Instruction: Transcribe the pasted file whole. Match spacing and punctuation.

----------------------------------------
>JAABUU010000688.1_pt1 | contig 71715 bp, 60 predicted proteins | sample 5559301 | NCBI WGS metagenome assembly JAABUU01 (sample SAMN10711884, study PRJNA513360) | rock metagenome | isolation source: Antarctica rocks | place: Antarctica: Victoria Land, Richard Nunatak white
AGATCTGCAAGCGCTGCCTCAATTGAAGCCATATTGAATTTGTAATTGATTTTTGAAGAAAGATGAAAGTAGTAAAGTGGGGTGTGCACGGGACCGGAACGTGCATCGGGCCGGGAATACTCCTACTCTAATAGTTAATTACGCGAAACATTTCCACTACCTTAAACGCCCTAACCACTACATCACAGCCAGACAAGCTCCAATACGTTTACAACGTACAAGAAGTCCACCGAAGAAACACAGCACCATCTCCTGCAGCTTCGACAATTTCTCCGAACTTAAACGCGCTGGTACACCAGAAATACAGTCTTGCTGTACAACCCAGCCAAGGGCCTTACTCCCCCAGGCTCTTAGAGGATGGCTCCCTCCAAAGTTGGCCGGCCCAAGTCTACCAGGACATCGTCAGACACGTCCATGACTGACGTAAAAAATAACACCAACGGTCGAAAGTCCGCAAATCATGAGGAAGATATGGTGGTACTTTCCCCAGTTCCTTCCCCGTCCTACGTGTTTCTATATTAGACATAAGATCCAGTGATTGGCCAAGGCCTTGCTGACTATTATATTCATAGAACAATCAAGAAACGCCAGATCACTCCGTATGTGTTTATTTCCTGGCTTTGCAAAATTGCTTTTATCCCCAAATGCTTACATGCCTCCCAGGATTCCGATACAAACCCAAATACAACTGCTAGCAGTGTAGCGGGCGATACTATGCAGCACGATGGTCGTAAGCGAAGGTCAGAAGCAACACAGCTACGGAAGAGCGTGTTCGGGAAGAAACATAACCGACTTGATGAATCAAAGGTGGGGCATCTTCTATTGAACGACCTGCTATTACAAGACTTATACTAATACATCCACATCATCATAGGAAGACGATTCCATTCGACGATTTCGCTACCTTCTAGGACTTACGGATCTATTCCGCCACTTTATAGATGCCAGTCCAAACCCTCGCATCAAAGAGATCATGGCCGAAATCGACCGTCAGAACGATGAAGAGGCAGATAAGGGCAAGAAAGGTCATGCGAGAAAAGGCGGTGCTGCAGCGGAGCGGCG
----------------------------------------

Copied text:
>JAABUU010000688.1_pt1 | contig 71715 bp, 60 predicted proteins | sample 5559301 | NCBI WGS metagenome assembly JAABUU01 (sample SAMN10711884, study PRJNA513360) | rock metagenome | isolation source: Antarctica rocks | place: Antarctica: Victoria Land, Richard Nunatak white
AGATCTGCAAGCGCTGCCTCAATTGAAGCCATATTGAATTTGTAATTGATTTTTGAAGAAAGATGAAAGTAGTAAAGTGGGGTGTGCACGGGACCGGAACGTGCATCGGGCCGGGAATACTCCTACTCTAATAGTTAATTACGCGAAACATTTCCACTACCTTAAACGCCCTAACCACTACATCACAGCCAGACAAGCTCCAATACGTTTACAACGTACAAGAAGTCCACCGAAGAAACACAGCACCATCTCCTGCAGCTTCGACAATTTCTCCGAACTTAAACGCGCTGGTACACCAGAAATACAGTCTTGCTGTACAACCCAGCCAAGGGCCTTACTCCCCCAGGCTCTTAGAGGATGGCTCCCTCCAAAGTTGGCCGGCCCAAGTCTACCAGGACATCGTCAGACACGTCCATGACTGACGTAAAAAATAACACCAACGGTCGAAAGTCCGCAAATCATGAGGAAGATATGGTGGTACTTTCCCCAGTTCCTTCCCCGTCCTACGTGTTTCTATATTAGACATAAGATCCAGTGATTGGCCAAGGCCTTGCTGACTATTATATTCATAGAACAATCAAGAAACGCCAGATCACTCCGTATGTGTTTATTTCCTGGCTTTGCAAAATTGCTTTTATCCCCAAATGCTTACATGCCTCCCAGGATTCCGATACAAACCCAAATACAACTGCTAGCAGTGTAGCGGGCGATACTATGCAGCACGATGGTCGTAAGCGAAGGTCAGAAGCAACACAGCTACGGAAGAGCGTGTTCGGGAAGAAACATAACCGACTTGATGAATCAAAGGTGGGGCATCTTCTATTGAACGACCTGCTATTACAAGACTTATACTAATACATCCACATCATCATAGGAAGACGATTCCATTCGACGATTTCGCTACCTTCTAGGACTTACGGATCTATTCCGCCACTTTATAGATGCCAGTCCAAACCCTCGCATCAAAGAGATCATGGCCGAAATCGACCGTCAGAACGATGAAGAGGCAGATAAGGGCAAGAAAGGTCATGCGAGAAAAGGCGGTGCTGCAGCGGAGCGGCG